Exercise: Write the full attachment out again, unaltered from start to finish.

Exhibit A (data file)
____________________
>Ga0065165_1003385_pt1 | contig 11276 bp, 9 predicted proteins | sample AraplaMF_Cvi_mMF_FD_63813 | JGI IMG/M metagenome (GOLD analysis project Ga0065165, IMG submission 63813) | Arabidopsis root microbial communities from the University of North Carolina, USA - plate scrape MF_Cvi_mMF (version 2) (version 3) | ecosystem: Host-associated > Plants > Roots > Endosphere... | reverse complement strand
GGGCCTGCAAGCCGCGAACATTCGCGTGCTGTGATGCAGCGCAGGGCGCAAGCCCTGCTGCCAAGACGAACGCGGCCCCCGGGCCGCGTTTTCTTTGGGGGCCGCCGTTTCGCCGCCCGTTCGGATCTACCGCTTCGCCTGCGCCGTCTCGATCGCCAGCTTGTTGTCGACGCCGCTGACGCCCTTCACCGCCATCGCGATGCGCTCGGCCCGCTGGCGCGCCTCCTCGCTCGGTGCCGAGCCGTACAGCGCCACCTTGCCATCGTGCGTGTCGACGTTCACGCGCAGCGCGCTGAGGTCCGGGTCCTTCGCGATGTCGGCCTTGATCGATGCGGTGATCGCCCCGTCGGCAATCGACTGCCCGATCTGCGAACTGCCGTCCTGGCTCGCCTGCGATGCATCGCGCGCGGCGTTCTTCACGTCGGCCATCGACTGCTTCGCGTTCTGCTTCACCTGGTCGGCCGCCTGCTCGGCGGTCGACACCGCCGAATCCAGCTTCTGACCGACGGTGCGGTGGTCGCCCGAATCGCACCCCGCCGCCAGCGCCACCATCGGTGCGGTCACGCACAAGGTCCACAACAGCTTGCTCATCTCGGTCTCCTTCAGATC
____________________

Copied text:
>Ga0065165_1003385_pt1 | contig 11276 bp, 9 predicted proteins | sample AraplaMF_Cvi_mMF_FD_63813 | JGI IMG/M metagenome (GOLD analysis project Ga0065165, IMG submission 63813) | Arabidopsis root microbial communities from the University of North Carolina, USA - plate scrape MF_Cvi_mMF (version 2) (version 3) | ecosystem: Host-associated > Plants > Roots > Endosphere... | reverse complement strand
GGGCCTGCAAGCCGCGAACATTCGCGTGCTGTGATGCAGCGCAGGGCGCAAGCCCTGCTGCCAAGACGAACGCGGCCCCCGGGCCGCGTTTTCTTTGGGGGCCGCCGTTTCGCCGCCCGTTCGGATCTACCGCTTCGCCTGCGCCGTCTCGATCGCCAGCTTGTTGTCGACGCCGCTGACGCCCTTCACCGCCATCGCGATGCGCTCGGCCCGCTGGCGCGCCTCCTCGCTCGGTGCCGAGCCGTACAGCGCCACCTTGCCATCGTGCGTGTCGACGTTCACGCGCAGCGCGCTGAGGTCCGGGTCCTTCGCGATGTCGGCCTTGATCGATGCGGTGATCGCCCCGTCGGCAATCGACTGCCCGATCTGCGAACTGCCGTCCTGGCTCGCCTGCGATGCATCGCGCGCGGCGTTCTTCACGTCGGCCATCGACTGCTTCGCGTTCTGCTTCACCTGGTCGGCCGCCTGCTCGGCGGTCGACACCGCCGAATCCAGCTTCTGACCGACGGTGCGGTGGTCGCCCGAATCGCACCCCGCCGCCAGCGCCACCATCGGTGCGGTCACGCACAAGGTCCACAACAGCTTGCTCATCTCGGTCTCCTTCAGATC